Some Thoughts on Jurassic World

//ws-na.amazon-adsystem.com/widgets/q?ServiceVersion=20070822&OneJS=1&Operation=GetAdHtml&MarketPlace=US&source=ac&ref=qf_sp_asin_til&ad_type=product_link&tracking_id=dantra0c-20&marketplace=amazon&region=US&placement=B0087ZG7HK&asins=B0087ZG7HK&linkId=QW6EUXXOIL652D6Y&show_border=true&link_opens_in_new_window=trueAs Jurassic Park is one of my favorite movies in the whole wide world, I am compelled to share a few words regarding the imminent release of Jurassic World.

When I first learned that Jurassic World was in the works, I was completely and utterly disgusted. The Lost World was bad enough, and don’t even get my started on Jurassic Park III. Resurrecting this series again seemed only to prove Dr. Ian Malcolm’s sentiments regarding the abuse of power (among other things): “Your scientists were so preoccupied with whether or not they could they didn’t stop to think if they should.” Clearly, a new JP was being created just because it could be, and the fact that the franchise could still be milked for more cash.

I still think that ticket sales are the motivating factor. However, after watching SyFy all day and seeing about 2 million Jurassic World previews, I am overcome by the last emotion I ever expected to feel: hope. Maybe it’s just the soft piano version of the theme song that is so near and dear to my heart, but the previews convey that fall from grace that ignited my passion for the original, and later completely influenced my literary tastes. Man tampers with nature and then faces the consequences of playing god. I love this concept. I love it about Paradise Lost, and I love it about Frankenstein, but the first time that I recognized it, obsessed over it, and loved it with all of my little adolescent heart was as a bespectacled and permed eight-year-old ogling dinosaurs in a crowded movie theater.

In other words, this movie is sacred to me, and I take personal offense to the many wrongs done to it by way of the existing sequels. I am cautiously optimistic that this will not be the case with Jurassic World. Obviously, the moral will be the same: cloning dinosaurs is bad, so genetically engineering a super-dinosaur will only be that much worse. Again, violating nature has disastrous ramifications. Remember in JP when Malcolm warns Hammond repeatedly of this fact? Many people have pointed out that the two are set up to be in stark opposition to each other. Hammond is dressed entirely in white, pure and naive to what exactly he has unleashed upon the world; Malcolm is adorned exclusively in black, marring John’s dreams with the dark truth. I couldn’t help but notice that Bryce Dallas Howard has been outfitted all in white as well, which I can only imagine relates a parallel in mindset, or at least in personal stylists. But who will be her Ian? I love Chris Pratt as much as the next gal, but it better not be him.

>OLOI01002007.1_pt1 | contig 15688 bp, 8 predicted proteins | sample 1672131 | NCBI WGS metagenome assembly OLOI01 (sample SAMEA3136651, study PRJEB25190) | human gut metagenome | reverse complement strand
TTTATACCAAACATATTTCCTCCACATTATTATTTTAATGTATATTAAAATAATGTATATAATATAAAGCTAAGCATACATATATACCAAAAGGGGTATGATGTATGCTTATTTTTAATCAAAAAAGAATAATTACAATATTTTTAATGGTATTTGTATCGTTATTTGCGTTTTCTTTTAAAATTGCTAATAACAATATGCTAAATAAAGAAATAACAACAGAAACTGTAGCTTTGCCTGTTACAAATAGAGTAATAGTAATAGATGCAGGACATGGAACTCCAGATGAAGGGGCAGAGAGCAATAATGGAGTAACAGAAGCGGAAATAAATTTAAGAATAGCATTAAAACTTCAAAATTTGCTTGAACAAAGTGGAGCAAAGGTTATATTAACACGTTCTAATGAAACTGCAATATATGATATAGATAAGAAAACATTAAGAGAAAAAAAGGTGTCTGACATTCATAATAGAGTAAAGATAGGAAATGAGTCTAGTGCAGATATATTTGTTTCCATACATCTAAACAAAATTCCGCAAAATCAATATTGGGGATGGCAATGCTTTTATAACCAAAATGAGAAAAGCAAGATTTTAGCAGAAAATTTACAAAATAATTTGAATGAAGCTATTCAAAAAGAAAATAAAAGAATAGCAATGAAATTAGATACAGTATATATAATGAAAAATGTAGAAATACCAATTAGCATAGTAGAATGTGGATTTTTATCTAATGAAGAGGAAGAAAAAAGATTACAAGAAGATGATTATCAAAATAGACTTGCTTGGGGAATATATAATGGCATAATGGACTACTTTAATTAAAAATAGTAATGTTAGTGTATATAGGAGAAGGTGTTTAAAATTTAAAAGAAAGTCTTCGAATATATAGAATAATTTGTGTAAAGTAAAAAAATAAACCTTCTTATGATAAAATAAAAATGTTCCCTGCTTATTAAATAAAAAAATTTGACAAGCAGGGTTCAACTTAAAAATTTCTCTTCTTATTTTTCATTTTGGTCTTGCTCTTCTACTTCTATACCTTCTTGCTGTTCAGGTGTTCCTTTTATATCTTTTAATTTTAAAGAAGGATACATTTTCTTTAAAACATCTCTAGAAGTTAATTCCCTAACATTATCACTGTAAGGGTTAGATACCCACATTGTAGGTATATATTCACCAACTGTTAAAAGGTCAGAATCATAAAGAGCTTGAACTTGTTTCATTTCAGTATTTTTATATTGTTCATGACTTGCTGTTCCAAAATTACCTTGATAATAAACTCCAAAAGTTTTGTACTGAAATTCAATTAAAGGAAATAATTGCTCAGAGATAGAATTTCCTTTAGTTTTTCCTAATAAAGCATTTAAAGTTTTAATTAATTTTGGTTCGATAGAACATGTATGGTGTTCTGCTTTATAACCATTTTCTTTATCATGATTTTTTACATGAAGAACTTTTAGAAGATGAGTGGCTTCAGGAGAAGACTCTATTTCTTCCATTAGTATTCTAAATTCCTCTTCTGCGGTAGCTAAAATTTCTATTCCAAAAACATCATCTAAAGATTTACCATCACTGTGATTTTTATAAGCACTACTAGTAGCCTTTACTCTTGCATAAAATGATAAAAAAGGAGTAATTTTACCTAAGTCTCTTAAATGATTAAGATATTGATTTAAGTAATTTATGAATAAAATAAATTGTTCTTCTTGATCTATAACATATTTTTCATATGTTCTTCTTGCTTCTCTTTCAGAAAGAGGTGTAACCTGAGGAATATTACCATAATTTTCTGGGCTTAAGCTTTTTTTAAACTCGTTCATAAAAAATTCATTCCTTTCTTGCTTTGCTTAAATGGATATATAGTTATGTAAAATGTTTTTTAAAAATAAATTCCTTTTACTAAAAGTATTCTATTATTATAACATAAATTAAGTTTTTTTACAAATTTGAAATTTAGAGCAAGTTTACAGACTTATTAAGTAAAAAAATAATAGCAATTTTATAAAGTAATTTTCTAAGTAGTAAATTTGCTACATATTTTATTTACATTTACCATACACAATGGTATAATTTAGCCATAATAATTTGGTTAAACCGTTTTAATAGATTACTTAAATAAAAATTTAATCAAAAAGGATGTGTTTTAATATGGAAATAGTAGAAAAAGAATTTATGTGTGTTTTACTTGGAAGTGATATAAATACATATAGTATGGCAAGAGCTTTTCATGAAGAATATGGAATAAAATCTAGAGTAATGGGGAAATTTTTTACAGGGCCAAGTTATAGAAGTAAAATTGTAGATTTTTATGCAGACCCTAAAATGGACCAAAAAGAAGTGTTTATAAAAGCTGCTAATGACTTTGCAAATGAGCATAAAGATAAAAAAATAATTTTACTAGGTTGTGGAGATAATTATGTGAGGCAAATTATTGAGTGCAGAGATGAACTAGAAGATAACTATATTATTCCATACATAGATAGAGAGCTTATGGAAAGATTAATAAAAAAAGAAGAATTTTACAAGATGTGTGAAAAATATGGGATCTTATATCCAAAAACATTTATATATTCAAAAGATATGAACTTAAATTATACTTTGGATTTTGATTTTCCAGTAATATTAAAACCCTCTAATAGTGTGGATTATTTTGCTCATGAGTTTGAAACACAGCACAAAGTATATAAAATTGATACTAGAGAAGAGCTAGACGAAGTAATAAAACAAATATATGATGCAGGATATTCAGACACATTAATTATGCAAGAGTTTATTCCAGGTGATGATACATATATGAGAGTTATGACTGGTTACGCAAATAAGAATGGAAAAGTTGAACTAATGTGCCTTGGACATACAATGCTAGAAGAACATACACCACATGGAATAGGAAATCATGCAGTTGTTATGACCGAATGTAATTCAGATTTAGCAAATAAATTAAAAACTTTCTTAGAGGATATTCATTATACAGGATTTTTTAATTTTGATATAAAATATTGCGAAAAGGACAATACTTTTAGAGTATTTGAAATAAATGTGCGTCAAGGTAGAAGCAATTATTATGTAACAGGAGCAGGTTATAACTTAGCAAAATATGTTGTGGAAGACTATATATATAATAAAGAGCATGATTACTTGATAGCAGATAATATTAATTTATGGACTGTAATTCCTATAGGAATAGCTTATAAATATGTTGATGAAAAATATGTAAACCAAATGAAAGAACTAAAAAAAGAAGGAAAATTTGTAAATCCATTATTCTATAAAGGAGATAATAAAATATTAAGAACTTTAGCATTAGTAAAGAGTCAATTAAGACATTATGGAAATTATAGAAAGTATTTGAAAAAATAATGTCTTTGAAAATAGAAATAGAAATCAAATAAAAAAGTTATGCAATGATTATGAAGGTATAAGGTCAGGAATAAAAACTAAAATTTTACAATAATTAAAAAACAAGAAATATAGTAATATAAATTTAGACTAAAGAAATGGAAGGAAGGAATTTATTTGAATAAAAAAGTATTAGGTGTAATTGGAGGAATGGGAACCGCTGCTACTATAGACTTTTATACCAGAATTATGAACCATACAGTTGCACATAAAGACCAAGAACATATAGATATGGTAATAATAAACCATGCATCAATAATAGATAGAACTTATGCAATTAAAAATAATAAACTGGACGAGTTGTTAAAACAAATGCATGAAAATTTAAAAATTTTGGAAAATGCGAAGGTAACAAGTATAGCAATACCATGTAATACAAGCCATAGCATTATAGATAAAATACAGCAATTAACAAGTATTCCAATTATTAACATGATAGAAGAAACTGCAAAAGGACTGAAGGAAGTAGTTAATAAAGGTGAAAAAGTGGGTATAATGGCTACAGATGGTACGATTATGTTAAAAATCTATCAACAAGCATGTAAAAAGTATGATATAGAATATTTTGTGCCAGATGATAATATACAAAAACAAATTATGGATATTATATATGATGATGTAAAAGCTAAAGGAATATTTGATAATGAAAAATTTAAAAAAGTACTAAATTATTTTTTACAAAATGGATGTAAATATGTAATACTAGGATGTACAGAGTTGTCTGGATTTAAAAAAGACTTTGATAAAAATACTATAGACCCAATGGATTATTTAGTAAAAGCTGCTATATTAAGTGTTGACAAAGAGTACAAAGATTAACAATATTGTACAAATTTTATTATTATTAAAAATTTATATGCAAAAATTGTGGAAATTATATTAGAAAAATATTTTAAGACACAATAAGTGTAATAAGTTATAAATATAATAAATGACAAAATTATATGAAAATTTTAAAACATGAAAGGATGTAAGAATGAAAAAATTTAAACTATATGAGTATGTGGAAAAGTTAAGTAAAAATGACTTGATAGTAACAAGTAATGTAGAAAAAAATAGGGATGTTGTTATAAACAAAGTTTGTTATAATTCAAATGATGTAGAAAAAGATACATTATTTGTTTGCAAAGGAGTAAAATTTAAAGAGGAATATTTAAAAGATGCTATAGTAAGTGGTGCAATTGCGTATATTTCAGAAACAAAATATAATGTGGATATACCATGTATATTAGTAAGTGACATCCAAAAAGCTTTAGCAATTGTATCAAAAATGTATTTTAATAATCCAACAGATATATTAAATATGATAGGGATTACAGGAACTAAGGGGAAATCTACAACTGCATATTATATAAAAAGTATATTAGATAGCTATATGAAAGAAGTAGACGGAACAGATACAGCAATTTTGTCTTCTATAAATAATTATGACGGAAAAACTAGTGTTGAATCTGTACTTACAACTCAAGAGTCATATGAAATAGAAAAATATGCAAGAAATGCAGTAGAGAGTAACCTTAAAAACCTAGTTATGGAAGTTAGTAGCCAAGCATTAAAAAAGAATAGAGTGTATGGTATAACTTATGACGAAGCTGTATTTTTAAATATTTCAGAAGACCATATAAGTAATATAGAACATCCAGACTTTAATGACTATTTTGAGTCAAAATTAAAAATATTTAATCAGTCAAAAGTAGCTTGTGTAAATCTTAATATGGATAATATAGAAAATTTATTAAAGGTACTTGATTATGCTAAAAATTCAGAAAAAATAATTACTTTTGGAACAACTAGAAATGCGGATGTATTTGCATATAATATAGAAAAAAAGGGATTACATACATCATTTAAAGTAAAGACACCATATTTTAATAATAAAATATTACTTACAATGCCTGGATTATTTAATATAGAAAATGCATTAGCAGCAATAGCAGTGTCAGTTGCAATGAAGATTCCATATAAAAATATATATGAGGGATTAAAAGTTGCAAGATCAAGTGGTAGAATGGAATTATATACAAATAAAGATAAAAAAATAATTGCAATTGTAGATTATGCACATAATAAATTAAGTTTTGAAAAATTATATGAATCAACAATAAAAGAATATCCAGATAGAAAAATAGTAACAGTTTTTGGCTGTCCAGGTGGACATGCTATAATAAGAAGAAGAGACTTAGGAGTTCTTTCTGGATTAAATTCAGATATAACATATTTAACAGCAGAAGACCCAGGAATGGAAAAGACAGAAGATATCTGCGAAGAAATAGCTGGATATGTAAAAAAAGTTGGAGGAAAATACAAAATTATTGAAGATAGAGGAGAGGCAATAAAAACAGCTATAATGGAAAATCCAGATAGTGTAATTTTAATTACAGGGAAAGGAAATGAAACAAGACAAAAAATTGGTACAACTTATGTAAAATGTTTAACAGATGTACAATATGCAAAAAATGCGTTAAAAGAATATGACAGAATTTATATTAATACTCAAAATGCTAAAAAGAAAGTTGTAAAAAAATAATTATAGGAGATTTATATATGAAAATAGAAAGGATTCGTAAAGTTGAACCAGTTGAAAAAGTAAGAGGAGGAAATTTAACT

I’m sad that I son’t be able to marvel at the effects and wonder how they did it. CG is too widespread nowadays to be anything but taken for granted. I will sincerely miss Stan Winston’s animatronic wizardry, but I doubt that dinosaur puppets would ever be permitted in a film anymore. Nevertheless, I am hopeful and – dare I say – excited. After all, who doesn’t love a good monster movie? I want to be taken back to my childhood – still bespectacled but minus that god-awful perm – and re-experience that sense of wonder. If not for the effects, at least for the storytelling. Jurassic Park made me appreciate the art of that. Hopefully, Jurassic World is able to do the same.

 

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